Date Published: 10/15/2009 [Source]
It is well known that the main cause of lung cancer among smokers is their cigarettes, but unbeknownst to many is that this cancer develops in a large number of nonsmokers. The leading cause of lung cancer for nonsmokers is exposure to radon in the home. According to the World Health Organization (WHO), 3-14% of lung cancer cases are caused by low- and medium-level exposure to radon in homes. This makes it the second leading cause of lung cancer (1).
Recently, the WHO recommended that countries set an "action level" of 2.7 picocuries per liter for removing radon. This is lower than the 4 picocuries per liter level set by the Environmental Protection Agency (EPA) two decades ago. However, the EPA acknowledges that it is wise to take action if test shows 2 picocuries per liter or higher. The acting director of radiation and indoor air, Tom Kelly, said, "There is no threshold level in which radon is safe...There's a lot of risk below 2.7; there's a lot of risk below four."
The important thing is that people should understand the risk, test their homes and if necessary, carry out the relatively inexpensive fixes to reduce their exposure. Kelly estimated 15% of homes would show high radon if tested. It's best to test homes when they have low humidity and are closed, which is in the cooler months.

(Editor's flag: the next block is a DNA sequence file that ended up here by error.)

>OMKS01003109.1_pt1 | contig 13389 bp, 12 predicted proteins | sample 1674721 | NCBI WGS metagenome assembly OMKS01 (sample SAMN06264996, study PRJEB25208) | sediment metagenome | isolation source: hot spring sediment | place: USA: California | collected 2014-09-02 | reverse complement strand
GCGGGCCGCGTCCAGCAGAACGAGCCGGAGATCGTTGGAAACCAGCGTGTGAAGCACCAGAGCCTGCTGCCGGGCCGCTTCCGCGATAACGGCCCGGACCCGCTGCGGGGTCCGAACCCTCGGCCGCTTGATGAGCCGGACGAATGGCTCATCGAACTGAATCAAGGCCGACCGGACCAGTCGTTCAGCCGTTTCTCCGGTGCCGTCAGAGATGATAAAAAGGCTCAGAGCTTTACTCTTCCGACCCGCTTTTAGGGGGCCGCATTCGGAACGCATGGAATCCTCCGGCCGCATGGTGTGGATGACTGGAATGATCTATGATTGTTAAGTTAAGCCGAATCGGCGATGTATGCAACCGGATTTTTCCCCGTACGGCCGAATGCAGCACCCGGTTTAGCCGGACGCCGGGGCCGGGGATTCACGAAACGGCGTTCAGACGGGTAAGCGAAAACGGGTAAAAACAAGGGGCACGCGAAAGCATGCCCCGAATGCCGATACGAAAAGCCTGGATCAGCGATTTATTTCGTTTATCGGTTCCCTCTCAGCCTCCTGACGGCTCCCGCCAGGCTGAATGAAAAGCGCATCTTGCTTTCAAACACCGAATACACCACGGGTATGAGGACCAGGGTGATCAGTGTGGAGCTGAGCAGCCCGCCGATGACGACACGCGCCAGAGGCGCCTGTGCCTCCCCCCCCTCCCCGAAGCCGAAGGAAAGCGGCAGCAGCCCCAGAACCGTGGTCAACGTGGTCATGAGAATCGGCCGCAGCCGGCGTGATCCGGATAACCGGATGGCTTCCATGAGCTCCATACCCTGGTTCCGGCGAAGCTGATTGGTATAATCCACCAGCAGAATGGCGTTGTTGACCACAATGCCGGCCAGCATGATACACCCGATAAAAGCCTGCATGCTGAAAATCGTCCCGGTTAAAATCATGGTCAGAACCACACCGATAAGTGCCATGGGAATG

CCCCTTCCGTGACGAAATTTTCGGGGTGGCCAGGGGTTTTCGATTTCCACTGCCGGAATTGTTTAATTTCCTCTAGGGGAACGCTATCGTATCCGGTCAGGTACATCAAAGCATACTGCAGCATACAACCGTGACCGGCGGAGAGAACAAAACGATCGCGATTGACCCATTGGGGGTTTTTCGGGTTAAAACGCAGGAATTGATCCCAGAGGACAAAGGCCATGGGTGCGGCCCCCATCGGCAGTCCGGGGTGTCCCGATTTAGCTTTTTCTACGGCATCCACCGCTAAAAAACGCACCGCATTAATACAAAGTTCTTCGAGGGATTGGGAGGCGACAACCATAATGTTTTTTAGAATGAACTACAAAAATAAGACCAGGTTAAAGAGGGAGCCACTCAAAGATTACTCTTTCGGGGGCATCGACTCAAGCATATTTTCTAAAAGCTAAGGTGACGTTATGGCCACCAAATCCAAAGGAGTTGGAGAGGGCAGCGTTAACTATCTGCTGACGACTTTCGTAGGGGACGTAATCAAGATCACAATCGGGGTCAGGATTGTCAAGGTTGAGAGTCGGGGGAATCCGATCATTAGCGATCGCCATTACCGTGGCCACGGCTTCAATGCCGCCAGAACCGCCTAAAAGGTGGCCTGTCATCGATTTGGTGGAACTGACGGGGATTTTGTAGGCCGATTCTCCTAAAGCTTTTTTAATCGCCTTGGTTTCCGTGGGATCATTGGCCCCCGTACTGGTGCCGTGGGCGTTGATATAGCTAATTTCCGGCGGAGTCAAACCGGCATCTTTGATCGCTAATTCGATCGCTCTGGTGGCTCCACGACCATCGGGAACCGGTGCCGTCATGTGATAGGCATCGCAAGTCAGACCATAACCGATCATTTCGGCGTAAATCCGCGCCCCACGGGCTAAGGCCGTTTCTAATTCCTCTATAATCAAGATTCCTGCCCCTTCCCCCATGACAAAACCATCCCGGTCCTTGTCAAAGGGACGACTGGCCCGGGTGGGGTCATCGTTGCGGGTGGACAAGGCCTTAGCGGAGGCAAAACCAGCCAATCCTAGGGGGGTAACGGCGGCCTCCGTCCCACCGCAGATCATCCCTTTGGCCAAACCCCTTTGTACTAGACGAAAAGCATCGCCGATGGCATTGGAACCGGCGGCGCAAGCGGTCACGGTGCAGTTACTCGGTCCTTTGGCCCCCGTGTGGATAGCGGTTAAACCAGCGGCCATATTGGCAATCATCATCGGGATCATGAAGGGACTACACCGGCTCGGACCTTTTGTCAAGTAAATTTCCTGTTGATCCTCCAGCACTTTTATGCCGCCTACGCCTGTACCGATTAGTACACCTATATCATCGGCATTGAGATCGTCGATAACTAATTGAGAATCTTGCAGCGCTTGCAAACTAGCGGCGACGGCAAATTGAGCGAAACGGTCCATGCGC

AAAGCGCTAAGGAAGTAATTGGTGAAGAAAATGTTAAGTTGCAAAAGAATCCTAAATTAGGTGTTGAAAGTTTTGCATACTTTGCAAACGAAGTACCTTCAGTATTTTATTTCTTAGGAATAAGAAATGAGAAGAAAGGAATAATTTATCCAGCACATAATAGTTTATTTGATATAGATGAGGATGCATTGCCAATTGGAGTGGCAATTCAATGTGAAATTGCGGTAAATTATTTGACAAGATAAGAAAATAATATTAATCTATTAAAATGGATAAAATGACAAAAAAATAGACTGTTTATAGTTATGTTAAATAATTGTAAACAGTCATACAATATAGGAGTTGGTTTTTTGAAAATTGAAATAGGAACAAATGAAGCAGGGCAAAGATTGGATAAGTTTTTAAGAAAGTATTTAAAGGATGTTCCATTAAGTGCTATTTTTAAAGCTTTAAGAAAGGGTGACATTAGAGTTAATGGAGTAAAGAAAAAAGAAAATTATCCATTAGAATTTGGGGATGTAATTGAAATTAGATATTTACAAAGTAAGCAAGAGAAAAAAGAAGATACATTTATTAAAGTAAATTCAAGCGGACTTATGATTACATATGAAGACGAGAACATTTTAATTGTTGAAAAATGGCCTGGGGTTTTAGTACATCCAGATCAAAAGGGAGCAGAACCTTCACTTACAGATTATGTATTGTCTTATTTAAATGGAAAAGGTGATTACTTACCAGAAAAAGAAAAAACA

There are relatively inexpensive and easy methods any homeowner can perform to reduce radon levels in the home instead of paying the higher cost for professionals.
Radon gas is produced by decay of uranium in soil and enters homes via cracks in floors and foundation walls, or slab openings for sump pumps and plumbing. The gas has no color, odor or taste and as a result exposure can occur for many years without a person suspecting its presence.
Radon has been perceived to be not nearly as hazardous as it truly is. Perhaps this is because people do not become impassioned very much from natural products with health effects that are not easily observable.
(1)Razzi, Elizabeth. Reducing Radon's Toll. October 3, 2009. <http://www.washingtonpost.com/wp-dy....
(2)Hass, Marilyn L. Contemporary Issues in Lung Cancer: A Nursing Perspective. 2nd ed. 2010. Jones and Bartlett Publishers.
(3) Toxicological Profile for Radon. Agency for Toxic Substances and Disease Registry. U.S. Public Health Service in collaboration with U.S. Environmental Protection Agency. December 1990.